Friday, April 18, 2008

Danny Federici

Danny Federici on stage with Bruce Springsteen in Pittsburgh during the band's recent tour.

Your humble host has been a major fan of Bruce Springsteen and the E Street Band from way back, so it is with much sadness that I note the passing of Danny Federici, whose association with Springsteen dates back to the late 60's, Thursday at age 58.

Federici and drummer Vini Lopez recruited Springsteen for their band Child in 1969. As various Jersey Shore musicians came and went, Child became Steel Mill, then Dr. Zoom and the Sonic Boom, and ultimately Bruce Springsteen and the E Street Band. Federici was the one member of Springsteen's outfits who lasted through all the changes. On his website, Springsteen wrote: "Danny and I worked together for 40 years - he was the most wonderfully fluid keyboard player and a pure natural musician. I loved him very much...we grew up together."

Federici seldom sought the limelight; he mostly provided keyboard fills and other sonic coloring for many of Springsteen's best-known songs. A couple of his notable performances were the accordion parts on "4th of July, Asbury Park (Sandy)" and the organ lead featured on "Hungry Heart". Federici's glockenspiel playing added a unique touch to a number of Bruce's early tracks. Springsteen often introduced him on stage as "Phantom Dan"; the nickname stemming from a Steel Mill show that the police shut down because the neighbors were complaining about the noise. A minor riot ensued, and Federici slipped into the crowd to evade the cops and avoid possible arrest.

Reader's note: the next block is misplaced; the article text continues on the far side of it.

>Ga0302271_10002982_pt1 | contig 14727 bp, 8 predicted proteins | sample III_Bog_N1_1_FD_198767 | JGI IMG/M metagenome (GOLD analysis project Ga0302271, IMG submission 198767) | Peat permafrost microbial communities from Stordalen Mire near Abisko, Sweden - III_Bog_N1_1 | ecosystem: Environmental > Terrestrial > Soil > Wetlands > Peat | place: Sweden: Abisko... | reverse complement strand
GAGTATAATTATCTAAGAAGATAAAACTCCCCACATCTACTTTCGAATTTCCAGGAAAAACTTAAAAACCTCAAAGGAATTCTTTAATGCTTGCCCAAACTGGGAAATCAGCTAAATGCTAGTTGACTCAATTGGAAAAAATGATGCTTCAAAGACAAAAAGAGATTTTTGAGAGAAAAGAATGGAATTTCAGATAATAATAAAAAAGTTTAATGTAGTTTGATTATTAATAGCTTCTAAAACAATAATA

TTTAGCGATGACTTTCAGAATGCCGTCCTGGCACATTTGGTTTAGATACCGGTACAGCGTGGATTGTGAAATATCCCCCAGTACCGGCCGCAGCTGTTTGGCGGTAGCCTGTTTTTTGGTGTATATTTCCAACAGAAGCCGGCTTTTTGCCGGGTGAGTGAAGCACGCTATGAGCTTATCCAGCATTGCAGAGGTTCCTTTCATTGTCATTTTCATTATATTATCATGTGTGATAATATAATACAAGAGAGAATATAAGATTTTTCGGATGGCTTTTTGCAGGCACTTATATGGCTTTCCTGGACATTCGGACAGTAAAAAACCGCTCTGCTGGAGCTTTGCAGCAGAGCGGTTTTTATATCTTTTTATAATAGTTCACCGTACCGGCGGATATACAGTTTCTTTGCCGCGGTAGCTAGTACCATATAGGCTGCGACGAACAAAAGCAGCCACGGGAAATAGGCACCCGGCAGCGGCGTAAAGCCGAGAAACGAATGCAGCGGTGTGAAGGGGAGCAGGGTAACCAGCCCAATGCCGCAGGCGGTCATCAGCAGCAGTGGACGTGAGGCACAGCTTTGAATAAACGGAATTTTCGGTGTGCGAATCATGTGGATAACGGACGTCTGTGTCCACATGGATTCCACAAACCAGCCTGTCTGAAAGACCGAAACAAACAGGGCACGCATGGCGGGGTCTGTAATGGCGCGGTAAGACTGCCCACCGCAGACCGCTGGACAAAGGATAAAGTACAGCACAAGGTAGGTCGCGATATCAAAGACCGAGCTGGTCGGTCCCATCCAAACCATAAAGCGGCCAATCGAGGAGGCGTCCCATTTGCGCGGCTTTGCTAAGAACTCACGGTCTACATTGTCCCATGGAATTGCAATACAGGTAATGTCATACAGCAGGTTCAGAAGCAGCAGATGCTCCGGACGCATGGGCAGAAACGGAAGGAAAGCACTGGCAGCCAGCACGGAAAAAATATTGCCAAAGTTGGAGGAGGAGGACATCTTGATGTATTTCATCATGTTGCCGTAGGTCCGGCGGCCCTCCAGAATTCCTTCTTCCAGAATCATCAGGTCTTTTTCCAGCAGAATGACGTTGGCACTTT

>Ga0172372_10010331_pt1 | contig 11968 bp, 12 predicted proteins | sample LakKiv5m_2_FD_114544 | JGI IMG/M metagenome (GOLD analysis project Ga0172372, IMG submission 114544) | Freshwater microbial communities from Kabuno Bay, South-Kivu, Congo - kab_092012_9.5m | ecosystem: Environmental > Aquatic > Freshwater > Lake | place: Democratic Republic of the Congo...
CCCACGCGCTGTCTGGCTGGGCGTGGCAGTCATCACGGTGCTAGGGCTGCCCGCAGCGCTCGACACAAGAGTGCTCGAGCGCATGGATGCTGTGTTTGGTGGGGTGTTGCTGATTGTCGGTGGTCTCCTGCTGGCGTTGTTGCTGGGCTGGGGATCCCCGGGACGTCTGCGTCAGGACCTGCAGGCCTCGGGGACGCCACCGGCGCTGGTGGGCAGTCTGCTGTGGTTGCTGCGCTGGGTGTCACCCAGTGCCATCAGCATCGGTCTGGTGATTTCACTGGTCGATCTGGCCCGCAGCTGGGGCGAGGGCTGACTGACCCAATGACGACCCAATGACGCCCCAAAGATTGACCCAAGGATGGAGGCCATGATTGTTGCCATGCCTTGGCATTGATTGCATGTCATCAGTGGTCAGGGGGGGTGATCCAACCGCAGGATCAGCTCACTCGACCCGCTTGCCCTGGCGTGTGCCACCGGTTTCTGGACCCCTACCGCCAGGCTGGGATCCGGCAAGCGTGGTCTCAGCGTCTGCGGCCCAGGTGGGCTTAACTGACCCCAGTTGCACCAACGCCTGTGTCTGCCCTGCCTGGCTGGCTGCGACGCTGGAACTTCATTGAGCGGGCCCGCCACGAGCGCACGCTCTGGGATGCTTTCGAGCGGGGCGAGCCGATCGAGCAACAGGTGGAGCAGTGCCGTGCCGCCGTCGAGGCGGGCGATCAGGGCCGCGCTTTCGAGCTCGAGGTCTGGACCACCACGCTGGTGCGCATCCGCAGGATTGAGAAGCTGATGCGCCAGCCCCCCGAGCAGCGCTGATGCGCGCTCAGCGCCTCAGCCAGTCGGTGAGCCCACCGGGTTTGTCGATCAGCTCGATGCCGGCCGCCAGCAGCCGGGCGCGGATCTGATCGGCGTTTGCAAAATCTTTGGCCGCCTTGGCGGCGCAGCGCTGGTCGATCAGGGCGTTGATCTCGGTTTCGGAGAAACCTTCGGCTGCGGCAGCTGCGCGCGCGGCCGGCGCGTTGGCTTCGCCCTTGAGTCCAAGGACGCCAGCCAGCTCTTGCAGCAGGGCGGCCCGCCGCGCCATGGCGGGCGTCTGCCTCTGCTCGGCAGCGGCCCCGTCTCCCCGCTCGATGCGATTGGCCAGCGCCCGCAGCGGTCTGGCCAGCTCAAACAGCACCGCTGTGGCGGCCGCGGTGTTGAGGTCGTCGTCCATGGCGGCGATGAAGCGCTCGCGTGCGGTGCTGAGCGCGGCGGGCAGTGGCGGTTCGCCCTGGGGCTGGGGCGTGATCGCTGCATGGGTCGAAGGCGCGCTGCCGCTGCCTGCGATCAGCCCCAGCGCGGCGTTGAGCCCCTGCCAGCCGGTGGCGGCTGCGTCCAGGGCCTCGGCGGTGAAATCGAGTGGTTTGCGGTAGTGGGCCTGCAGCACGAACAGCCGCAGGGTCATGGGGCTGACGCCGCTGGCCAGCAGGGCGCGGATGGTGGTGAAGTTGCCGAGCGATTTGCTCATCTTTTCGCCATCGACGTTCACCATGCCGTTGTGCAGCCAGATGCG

Federici had suffered from melanoma for the past several years. His family has set up the Danny Federici Melanoma Fund in order to spread awareness and provide funds for treatment of the disease. Federici leaves for us this message on the website:

What people take for granted on a daily basis, among so many other things, is their skin. I spent my life, like many others, catching some rays, surfing, hanging out in the sun and it never bothered me until now. Who knew that something as simple as a proper sunscreen or keeping yourself covered up on a sunny day could one day save your life? Our culture looks at a nice tan as a sign of luxury. We spend time in tanning booths when we can't go to the beach or lay by the pool. It's time to think again. Especially if you're fair skined, have freckles, or light eyes. Be aware of the dangers, take precaution, and have yourself checked out regularly by a dermatologist from head to toe. It could absolutely make the difference in your life.